In this case, it is undisputed that the Commonwealth has met its initial burden for sustaining a license suspension under Section 1547.*fn1 The Commonwealth having met its burden, the burden then shifts to the motorist, Appellee Rogers, to show by competent evidence that he was physically unable to take the test, or that he was not capable of making a knowing or conscious refusal. Department of Transportation, Bureau of Traffic Safety v. Cassidy, 103 Pa. Commonwealth Ct. 582, 521 A.2d 59 (1987) (citing Department of Transportation, Bureau of Traffic Safety v. Struzzeri, 95 Pa. Commonwealth Ct. 12, 504 A.2d 961 (1986)). The trial court found that Rogers' refusal "was probably not knowingly and consciously made due to . . . apparently confusing and strained circumstances." This finding is not supported by competent evidence.
At trial, Appellee did not present any medical evidence in support of his refusal. Although competent
[ 110 Pa. Commw. Page 457]
medical evidence is not an intrinsic element of Appellee's burden of proof, Day, it is required in certain fact situations, including such as those which appear on the record before us, to show the incapacity to make a knowing and conscious refusal. Without competent medical evidence, Appellee's self-serving statements of his physical condition were insufficient to support an incapacity defense. See Department of Transportation, Bureau of Driver Licensing v. Norton, 103 Pa. Commonwealth Ct. 78, 519 A.2d 1085 (1987). Because Appellee's alleged mental incoherence could have resulted as likely from intoxication as from some other cause, competent medical evidence was needed in order for Appellee to sustain his burden. Moreover, it is well-settled that incoherence and confusion, taken alone, will not support an incapacity defense, absent an obvious disability and absent correlative competent medical evidence as to the source or medical reason for such a state. Cassidy. Additionally, the need for supporting medical evidence in this case is undiminished by testimony as to the injuries that were apparent,*fn2 because Appellee suffered from no obvious inability to comply with the state trooper's request that he submit to a blood-alcohol test; in fact, he gave his consent twice before he refused. These actions alone would have been sufficient to negate any apparent inability to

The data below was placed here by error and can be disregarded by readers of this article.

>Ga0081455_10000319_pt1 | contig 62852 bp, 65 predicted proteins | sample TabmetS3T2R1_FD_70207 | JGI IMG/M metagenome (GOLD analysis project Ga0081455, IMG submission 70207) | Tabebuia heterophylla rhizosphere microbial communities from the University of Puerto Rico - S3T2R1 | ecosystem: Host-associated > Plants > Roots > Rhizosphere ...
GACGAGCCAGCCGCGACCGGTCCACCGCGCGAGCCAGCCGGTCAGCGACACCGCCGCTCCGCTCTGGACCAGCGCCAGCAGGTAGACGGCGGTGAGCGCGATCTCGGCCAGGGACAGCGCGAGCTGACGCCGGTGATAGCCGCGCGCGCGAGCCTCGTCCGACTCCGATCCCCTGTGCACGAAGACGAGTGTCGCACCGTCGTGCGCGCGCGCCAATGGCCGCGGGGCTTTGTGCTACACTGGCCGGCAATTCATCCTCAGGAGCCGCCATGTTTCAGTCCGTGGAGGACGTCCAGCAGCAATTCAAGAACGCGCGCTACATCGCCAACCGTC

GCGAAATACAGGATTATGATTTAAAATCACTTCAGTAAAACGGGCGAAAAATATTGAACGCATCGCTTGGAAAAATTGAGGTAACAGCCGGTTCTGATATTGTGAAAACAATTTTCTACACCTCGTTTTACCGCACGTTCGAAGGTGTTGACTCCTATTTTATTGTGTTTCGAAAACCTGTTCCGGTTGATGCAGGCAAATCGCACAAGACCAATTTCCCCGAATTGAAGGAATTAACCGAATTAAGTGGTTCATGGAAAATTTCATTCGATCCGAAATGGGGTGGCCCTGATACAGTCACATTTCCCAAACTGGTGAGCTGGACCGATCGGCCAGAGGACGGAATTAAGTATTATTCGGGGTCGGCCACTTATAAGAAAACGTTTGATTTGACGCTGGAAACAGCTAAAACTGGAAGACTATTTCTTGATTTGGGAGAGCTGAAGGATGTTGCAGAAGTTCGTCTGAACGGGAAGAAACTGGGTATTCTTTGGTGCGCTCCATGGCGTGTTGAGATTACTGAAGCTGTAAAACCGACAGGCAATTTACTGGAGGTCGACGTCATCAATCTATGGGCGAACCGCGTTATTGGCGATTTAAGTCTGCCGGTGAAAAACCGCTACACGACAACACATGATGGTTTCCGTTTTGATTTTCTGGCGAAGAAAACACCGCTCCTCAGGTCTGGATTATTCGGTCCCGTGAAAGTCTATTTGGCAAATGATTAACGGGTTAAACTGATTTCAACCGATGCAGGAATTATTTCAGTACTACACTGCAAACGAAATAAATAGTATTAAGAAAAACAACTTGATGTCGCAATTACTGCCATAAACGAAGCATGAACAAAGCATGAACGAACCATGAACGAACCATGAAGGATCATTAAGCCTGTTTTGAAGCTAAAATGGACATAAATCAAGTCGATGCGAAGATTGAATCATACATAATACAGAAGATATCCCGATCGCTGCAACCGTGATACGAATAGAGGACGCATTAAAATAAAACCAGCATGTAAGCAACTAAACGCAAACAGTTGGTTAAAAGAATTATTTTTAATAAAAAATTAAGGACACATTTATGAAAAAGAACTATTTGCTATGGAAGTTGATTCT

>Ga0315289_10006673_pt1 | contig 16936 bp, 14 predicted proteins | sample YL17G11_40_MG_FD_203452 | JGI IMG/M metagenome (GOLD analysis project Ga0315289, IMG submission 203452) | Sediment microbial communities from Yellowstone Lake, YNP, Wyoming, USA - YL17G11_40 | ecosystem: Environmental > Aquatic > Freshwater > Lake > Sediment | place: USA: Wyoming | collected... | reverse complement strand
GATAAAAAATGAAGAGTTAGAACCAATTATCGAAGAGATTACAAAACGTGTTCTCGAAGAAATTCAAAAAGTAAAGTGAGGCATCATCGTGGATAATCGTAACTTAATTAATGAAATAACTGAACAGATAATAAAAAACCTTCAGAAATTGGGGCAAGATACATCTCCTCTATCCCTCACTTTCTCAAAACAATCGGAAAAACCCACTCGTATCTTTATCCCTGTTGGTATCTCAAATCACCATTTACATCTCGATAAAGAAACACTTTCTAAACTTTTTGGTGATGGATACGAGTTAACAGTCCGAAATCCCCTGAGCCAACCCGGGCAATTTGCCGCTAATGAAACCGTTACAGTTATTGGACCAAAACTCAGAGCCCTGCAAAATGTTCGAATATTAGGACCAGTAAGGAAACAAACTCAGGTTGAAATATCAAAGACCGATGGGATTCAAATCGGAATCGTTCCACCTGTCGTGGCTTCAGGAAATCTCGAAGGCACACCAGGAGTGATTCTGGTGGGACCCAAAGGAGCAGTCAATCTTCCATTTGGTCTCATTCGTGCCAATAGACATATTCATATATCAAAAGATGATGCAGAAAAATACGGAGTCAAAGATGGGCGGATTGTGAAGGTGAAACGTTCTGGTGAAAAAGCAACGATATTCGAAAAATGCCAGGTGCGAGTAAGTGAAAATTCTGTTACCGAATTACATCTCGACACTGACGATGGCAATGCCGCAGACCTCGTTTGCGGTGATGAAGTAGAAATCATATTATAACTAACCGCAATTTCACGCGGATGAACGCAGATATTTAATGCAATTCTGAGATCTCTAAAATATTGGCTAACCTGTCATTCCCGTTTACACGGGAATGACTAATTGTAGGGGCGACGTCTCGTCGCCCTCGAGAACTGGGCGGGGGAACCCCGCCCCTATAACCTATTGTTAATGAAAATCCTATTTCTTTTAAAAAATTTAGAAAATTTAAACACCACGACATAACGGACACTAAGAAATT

[ 110 Pa. Commw. Page 458]
make a knowing and conscious refusal.*fn3 Department of Transportation, Bureau of Driver Licensing v. LaSalle, 102 Pa. Commonwealth Ct. 422, 520 A.2d 131 (1987).
We conclude, therefore, that there was no competent evidence upon which a finding of the incapacity to make a knowing and conscious refusal could be based and, accordingly, the trial court's order is reversed and DOT's suspension order reinstated.
Now, October 27, 1987, the order of the Court of Common Pleas of Pike County in the above-captioned matter is hereby reversed and the Department of Transportation's suspension order is reinstated.
Reversed. Suspension reinstated.